Packets from all sub-bands are then collected in so-called layers. The way the packets are built up from the code-block coding passes, and thus which packets a layer will contain, is not defined by the JPEG 2000 standard, but in general a codec will try to build layers in such a way that the image quality will increase monotonically with each layer, and the image distortion will shrink from layer to layer. Thus, layers define the progression by image quality within the code stream.
The problem is now to find the optimal packet length for all code blocks which minimizes the overall distortion in a way that the generated target bitrate equals the demanded bit rate.
While the standard does not define a procedure as to how to perform this form of rate–distortion optimization
, the general outline is given in one of its many appendices: For each bit encoded by the EBCOT coder, the improvement in image quality, defined as mean square error, gets measured; this can be implemented by an easy table-lookup algorithm. Furthermore, the length of the resulting code stream gets measured. This forms for each code block a graph in the rate–distortion plane, giving image quality over bitstream length. The optimal selection for the truncation points, thus for the packet-build-up points is then given by defining critical slopes
of these curves, and picking all those coding passes whose curve in the rate–distortion graph is steeper than the given critical slope. This method can be seen as a special application of the method of Lagrange multiplier
which is used for optimization problems under constraints. The Lagrange multiplier
, typically denoted by λ, turns out to be the critical slope, the constraint is the demanded target bitrate, and the value to optimize is the overall distortion.
Packets can be reordered almost arbitrarily in the JPEG 2000 bit-stream; this gives the encoder as well as image servers a high degree of freedom.
Already encoded images can be sent over networks with arbitrary bit rates by using a layer-progressive encoding order. On the other hand, color components can be moved back in the bit-stream; lower resolutions (corresponding to low-frequency sub-bands) could be sent first for image previewing. Finally, spatial browsing of large images is possible through appropriate tile and/or partition selection. All these operations do not require any re-encoding but only byte-wise copy operations.
This image shows the (accentuated) difference between an image saved as JPEG 2000 (quality 50%) and the original.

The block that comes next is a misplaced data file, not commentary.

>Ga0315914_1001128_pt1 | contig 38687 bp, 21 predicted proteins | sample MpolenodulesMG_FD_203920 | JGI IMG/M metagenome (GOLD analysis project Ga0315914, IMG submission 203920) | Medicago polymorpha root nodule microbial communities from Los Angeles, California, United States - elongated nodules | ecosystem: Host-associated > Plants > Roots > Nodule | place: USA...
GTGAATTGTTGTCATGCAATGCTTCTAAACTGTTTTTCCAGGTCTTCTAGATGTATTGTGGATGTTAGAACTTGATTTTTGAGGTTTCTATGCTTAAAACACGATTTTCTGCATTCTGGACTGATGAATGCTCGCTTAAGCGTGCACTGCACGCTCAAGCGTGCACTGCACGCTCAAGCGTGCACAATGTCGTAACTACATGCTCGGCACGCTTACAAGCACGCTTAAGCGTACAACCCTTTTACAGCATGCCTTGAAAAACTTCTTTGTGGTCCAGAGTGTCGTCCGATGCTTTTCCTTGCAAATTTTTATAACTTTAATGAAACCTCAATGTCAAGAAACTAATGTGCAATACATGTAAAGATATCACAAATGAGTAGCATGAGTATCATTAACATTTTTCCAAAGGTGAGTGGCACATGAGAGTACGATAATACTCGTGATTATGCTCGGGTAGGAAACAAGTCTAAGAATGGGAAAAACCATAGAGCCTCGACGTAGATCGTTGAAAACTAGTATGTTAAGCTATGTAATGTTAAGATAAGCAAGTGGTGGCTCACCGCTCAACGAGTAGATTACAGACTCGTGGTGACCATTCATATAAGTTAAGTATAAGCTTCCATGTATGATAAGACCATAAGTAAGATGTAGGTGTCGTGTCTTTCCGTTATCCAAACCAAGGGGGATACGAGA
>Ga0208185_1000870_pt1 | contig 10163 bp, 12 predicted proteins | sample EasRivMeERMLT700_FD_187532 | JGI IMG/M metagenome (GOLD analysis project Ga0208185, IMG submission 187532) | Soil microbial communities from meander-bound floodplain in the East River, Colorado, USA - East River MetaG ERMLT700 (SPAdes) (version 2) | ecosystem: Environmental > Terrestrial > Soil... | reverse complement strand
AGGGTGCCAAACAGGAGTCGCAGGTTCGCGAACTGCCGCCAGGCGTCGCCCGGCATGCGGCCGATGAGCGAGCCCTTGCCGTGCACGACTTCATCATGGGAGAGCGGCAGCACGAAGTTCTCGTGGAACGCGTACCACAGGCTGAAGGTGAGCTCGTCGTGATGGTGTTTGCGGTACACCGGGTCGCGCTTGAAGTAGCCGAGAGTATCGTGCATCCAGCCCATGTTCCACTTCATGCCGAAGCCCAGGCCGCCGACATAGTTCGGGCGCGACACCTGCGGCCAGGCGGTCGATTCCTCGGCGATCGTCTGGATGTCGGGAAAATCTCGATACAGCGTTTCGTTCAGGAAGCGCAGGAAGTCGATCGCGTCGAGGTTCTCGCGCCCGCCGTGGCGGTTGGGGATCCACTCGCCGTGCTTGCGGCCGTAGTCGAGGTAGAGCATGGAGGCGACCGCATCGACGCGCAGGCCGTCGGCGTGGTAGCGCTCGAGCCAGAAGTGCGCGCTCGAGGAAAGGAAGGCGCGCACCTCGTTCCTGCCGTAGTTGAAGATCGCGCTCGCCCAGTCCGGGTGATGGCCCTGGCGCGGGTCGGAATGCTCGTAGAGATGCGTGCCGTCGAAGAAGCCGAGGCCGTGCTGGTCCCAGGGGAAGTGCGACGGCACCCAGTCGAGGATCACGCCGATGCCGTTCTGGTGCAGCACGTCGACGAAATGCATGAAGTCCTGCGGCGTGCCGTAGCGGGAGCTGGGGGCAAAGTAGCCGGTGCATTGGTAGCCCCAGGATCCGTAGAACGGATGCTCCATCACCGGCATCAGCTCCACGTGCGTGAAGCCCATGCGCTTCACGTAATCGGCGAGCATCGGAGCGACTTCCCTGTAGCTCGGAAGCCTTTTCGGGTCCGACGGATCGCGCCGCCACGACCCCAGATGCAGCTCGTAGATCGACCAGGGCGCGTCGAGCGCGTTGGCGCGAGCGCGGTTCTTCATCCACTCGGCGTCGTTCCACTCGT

Comparison of JPEG, JPEG 2000, JPEG XR
, and HEIF
at similar file sizes.
Compared to the previous JPEG standard, JPEG 2000 delivers a typical compression gain in the range of 20%, depending on the image characteristics. Higher-resolution images tend to benefit more, where JPEG-2000's spatial-redundancy prediction can contribute more to the compression process. In very low-bitrate applications, studies have shown JPEG 2000 to be outperformed
by the intra-frame coding mode of H.264. Good applications for JPEG 2000 are large images, images with low-contrast edges – e.g., medical images.
Computational complexity and performance
JPEG2000 is much more complicated in terms of computational complexity in comparison with JPEG standard. Tiling, color component transform, discrete wavelet transform, and quantization could be done pretty fast, though entropy codec is time consuming and quite complicated. EBCOT context modelling and arithmetic MQ-coder take most of the time of JPEG2000 codec.
On CPU the main idea of getting fast JPEG2000 encoding and decoding is closely connected with AVX/SSE and multithreading to process each tile in separate thread. The fastest JPEG2000 solutions utilize both CPU and GPU power to get high performance benchmarks.
Although JPEG 2000 format supports lossless encoding, it is not intended to completely supersede today's dominant lossless image file formats.
File format and code stream
Similar to JPEG-1, JPEG 2000 defines both a file format and a code stream. Whereas JPEG 2000 entirely describes the image samples, JPEG-1 includes additional meta-information such as the resolution of the image or the color space that has been used to encode the image. JPEG 2000 images should — if stored as files — be boxed in the JPEG 2000 file format, where they get the .jp2 extension. The part-2 extension to JPEG 2000, i.e., ISO/IEC 15444-2, also enriches this file format by including mechanisms for animation or composition of several code streams into one single image. Images in this extended file-format use the .jpx extension.
There is no standardized extension for code-stream data because code-stream data is not to be considered to be stored in files in the first place, though when done for testing purposes, the extension .jpc or .j2k appear frequently.
For traditional JPEG, additional metadata
, e.g. lighting and exposure conditions, is kept in an application marker in the Exif
format specified by the JEITA. JPEG 2000 chooses a different route, encoding the same metadata in XML
form. The reference between the Exif tags and the XML elements is standardized by the ISO TC42 committee in the standard 12234-1.4.
Some markets and applications intended to be served by this standard are listed below:
- Consumer applications such as multimedia devices (e.g., digital cameras, personal digital assistants, 3G mobile phones, color facsimile, printers, scanners, etc.)